Sydney Writers’ Festival 2014 preview
Next week the wonderful writerly madness of Sydney Writers’ Festival kicks off, with events not just across Sydney but spreading also to Parramatta and Katoomba in the Blue Mountains too. And for those further afield, there will be live streaming online of some festival events while Radio National and 702 ABC Sydney will also bring plenty of events to the rest of the country with their coverage. With many international authors in attendance, they’re in huge demand so look and listen out for them in the media.
But if you’re in the area, there are NO EXCUSES for not seeking out some literary inspiration, with plenty of free events and family fun available amongst all the other entertaining and serious discussion that takes place over the week. With over 400 authors and 350 events, we thought we’d pick out a few of our most anticipated events, and highlight some of the smaller ones which might slip under the radar otherwise.
Writing: Serious Business
Festival director Jemma Birrell says that “This year’s Sydney Writers’ Festival explores writing that challenges, provokes and questions our concepts of culture, history and identity” and there are no shortage of sessions that meet this mandate. For the heavy side of writing, tackling areas such as politics, war and religion, there are a wealth of writers who’ll be discussing and debating these areas in depth.
For an Australian perspective on politics, who better to hear from than one of Australia’s most confronting writers as Christos Tsiolkas discusses with Kathryn Heyman (author of Floodline) and Alexis Wright How do Novelists Engage with Politics? For more from Christos on politics, read his thought provoking recent article in The Monthly: Whatever Happened to the Working Class.
Christos has often written and spoken about Australia’s national identity, and this is another topic tackled by some of Australia’s national treasures – Thomas Keneally, Michael Leunig and Richard Flanagan discussing whether Australia has lost its soul and the changing nature of Australia in The Land of the Fair Go or No Go.
Moving onto further topics to avoid at dinner parties but make for great debate: religion, and who better than one of last year’s most controversial authors (and scholar of religions), Iranian-American Reza Aslan (Zealot: The life and times of Jesus of Nazareth). Reza talks religion with a Muslim-Christian and a Scientist-Atheist-Humanist in An Unconventional Faith, and Middle-Eastern politics with an Israeli, Ari Shavit, both of which are sure to be fascinating.
Further politics and war talk can be found with Jeremy Scahill, investigative journalist and author of Dirty Wars which deals with America’s covert wars from Afghanistan and Pakistan to Yemen, Somalia and beyond. While two of his main festival sessions are sold out, there is another free event at UNSW on Tuesday as he talks to Chris Masters about Dirty Wars and his film of the same is also screening at the festival for free.
And what can be more serious than talking about life and death? Talking about how we deal with grief are Susan Wyndham and Mandy Sayer, while Mandy also joins Mary Coustas in recounting the cathartic process of memoir writing and revealing personal challenges.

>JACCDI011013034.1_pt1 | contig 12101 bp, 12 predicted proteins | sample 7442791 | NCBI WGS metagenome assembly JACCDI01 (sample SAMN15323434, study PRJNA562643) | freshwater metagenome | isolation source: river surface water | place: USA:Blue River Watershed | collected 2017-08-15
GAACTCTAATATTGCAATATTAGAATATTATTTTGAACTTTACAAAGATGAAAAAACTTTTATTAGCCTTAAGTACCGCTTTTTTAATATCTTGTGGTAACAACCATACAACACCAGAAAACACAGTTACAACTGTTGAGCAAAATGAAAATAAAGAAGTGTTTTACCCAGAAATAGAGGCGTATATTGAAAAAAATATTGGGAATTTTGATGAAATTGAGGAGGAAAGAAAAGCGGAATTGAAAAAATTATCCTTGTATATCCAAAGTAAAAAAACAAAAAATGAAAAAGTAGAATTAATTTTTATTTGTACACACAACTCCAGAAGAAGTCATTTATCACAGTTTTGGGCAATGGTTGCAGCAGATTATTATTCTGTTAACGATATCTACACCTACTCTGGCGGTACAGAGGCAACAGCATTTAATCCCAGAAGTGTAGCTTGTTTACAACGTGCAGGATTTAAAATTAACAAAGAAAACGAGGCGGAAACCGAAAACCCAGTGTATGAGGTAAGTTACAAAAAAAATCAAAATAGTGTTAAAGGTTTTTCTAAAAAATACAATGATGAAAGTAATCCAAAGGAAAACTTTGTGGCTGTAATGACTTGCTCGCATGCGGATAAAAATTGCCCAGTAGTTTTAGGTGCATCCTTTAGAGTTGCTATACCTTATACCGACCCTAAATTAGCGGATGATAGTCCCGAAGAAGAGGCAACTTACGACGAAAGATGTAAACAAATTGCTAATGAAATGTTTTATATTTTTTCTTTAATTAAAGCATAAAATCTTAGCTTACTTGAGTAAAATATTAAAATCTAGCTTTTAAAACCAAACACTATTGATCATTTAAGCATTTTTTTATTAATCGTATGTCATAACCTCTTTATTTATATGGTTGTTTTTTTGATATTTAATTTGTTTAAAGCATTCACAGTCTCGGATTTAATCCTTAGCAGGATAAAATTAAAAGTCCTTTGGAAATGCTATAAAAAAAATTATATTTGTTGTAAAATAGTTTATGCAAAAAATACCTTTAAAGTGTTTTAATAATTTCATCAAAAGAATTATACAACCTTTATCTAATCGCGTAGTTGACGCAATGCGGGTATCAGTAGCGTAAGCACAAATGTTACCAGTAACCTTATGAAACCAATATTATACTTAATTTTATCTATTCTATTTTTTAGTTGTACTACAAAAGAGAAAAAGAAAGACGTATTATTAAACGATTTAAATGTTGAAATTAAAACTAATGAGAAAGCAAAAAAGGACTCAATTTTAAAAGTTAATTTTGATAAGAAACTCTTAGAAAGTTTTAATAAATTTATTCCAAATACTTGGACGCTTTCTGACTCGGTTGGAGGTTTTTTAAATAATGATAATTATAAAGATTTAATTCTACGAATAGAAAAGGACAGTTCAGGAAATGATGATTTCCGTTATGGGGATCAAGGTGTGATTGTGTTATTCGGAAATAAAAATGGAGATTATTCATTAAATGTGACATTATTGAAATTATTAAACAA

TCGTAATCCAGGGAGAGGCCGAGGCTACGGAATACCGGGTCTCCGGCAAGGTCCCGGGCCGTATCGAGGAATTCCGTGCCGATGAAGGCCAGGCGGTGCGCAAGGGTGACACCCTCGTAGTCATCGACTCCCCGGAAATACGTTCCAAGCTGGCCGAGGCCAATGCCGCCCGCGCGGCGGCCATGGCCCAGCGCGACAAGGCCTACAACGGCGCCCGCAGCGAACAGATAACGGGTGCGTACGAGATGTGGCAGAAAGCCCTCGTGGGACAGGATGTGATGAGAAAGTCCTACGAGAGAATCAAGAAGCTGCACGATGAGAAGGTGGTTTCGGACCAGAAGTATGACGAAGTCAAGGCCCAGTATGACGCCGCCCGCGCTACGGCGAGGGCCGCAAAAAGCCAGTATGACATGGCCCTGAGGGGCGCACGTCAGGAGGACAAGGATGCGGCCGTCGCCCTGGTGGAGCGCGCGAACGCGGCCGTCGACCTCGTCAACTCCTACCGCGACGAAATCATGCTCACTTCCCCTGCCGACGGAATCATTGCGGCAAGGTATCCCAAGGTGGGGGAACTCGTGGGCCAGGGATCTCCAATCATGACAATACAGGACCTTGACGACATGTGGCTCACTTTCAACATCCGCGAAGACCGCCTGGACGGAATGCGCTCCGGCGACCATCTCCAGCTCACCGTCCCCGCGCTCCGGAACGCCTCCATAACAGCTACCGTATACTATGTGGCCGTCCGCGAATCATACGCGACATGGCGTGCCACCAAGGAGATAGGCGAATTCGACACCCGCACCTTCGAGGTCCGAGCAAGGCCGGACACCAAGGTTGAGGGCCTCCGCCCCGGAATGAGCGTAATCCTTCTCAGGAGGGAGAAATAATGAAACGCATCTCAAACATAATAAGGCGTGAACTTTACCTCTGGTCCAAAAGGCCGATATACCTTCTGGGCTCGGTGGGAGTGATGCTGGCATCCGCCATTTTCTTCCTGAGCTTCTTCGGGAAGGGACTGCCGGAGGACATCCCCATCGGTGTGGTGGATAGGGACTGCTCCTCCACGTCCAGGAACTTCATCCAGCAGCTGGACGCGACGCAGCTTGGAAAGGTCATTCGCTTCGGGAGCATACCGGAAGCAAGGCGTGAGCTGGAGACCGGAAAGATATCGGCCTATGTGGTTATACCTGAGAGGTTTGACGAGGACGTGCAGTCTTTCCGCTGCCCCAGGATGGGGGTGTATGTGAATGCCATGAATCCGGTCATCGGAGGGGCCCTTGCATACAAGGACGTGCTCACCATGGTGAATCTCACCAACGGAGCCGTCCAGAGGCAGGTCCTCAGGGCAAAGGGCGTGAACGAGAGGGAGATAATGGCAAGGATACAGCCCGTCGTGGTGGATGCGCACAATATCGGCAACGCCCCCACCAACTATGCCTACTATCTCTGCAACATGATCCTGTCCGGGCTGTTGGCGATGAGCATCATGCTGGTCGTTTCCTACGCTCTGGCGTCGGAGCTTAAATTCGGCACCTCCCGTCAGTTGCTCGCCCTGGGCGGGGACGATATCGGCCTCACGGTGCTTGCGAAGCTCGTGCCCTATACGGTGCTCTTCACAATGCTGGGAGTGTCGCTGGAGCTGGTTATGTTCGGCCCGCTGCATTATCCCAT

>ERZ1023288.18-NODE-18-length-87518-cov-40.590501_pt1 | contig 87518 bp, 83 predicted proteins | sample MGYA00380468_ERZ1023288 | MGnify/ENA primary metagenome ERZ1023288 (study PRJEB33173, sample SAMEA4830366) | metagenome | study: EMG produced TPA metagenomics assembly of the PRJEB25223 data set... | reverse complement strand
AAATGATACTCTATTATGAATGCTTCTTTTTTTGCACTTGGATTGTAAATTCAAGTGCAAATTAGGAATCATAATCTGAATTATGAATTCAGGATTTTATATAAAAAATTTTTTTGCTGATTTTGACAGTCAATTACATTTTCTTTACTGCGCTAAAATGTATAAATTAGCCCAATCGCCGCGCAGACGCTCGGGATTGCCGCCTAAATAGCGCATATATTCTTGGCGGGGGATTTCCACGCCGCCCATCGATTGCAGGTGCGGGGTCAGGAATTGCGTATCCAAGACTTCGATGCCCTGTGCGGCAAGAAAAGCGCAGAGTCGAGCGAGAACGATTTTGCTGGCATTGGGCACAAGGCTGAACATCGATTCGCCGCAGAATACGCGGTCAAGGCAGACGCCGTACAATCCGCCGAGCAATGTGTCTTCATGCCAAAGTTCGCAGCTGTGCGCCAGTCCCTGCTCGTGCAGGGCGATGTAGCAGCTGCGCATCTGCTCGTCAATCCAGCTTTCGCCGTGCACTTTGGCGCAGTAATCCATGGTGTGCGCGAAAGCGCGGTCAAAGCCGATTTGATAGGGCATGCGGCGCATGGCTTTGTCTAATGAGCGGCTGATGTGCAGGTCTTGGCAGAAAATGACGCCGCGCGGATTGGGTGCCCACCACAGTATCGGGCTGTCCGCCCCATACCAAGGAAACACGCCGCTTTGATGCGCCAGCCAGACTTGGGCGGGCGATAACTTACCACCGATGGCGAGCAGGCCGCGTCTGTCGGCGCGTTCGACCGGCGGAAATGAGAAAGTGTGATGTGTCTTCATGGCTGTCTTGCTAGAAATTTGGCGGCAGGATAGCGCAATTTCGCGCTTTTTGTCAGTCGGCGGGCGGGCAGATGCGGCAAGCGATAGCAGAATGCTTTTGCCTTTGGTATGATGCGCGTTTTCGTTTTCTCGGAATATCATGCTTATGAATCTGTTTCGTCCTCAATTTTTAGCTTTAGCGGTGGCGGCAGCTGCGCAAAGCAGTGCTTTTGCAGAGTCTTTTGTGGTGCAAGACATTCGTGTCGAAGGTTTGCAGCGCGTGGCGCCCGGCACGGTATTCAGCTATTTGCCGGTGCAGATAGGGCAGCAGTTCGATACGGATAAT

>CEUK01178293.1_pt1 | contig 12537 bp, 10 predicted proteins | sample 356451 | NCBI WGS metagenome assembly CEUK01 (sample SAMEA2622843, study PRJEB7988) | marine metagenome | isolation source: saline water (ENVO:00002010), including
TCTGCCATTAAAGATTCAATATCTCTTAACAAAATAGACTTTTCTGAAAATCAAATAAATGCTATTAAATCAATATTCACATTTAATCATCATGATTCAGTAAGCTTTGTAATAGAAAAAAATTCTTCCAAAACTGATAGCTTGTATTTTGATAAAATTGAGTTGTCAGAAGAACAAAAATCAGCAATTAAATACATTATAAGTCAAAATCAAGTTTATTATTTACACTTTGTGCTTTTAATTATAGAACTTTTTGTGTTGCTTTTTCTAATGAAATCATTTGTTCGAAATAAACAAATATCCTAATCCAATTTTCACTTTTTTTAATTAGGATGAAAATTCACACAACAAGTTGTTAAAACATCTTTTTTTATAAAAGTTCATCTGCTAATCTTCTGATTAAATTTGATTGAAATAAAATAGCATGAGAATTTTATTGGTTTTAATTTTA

Writing: a lighter look
It isn’t all seriousness though at Sydney Writers’ Festival, there are plenty of lighthearted sessions to be enjoy too.
There is humour galore be found from the wonderfully entertaining Sandi Toksvig who is doing numerous sessions, but her session with Irvine Welsh and Gary Shteyngart on Humour and Debauchery in particular promises to be a delight.
Being a teenager may not be much fun at the time, but Christie Thompson will share her funny (and touching) insights and portrayal of growing up at Rites of Passage along with Peter Timms and Steve Bisley.
For younger readers, Sunday is Family Day with a host of fun free events bringing some of Australia’s most loved authors and illustrators together with their fans. We do love morning tea, and who better to spend it with than talents such as Gus Gordon and Ursula Dubosarsky, or find a great collection of writers telling tales in the storytelling room. See the full schedule of sessions for families and children for many more ideas.
And the rest…
This is just a small snapshot of some of the events taking place, you can also hear from top literary talent talking about their recent work such as Eleanor Catton on her masterful The Luminaries, A.M. Homes on her award winning May We Be Forgiven, Alex Miller on Coal Creek, Adrian McKinty talking crime and Robert Wainwright talking about Sheila.
For those looking for writing tips from the best our Faber Academy director Kathryn Heyman works through the elements of story writing and the influence of the land on writing, while Faber Academy tutor Patti Miller talks about how memory can prove stranger than fiction and Charlotte Wood discusses the fear of a first draft.
Full schedules can be found on the Sydney Writers’ Festival website, and you can also follow happenings online with Twitter and the #SWF14 hashtag. Let us know what you’ll be hitting up, and any of your highlights.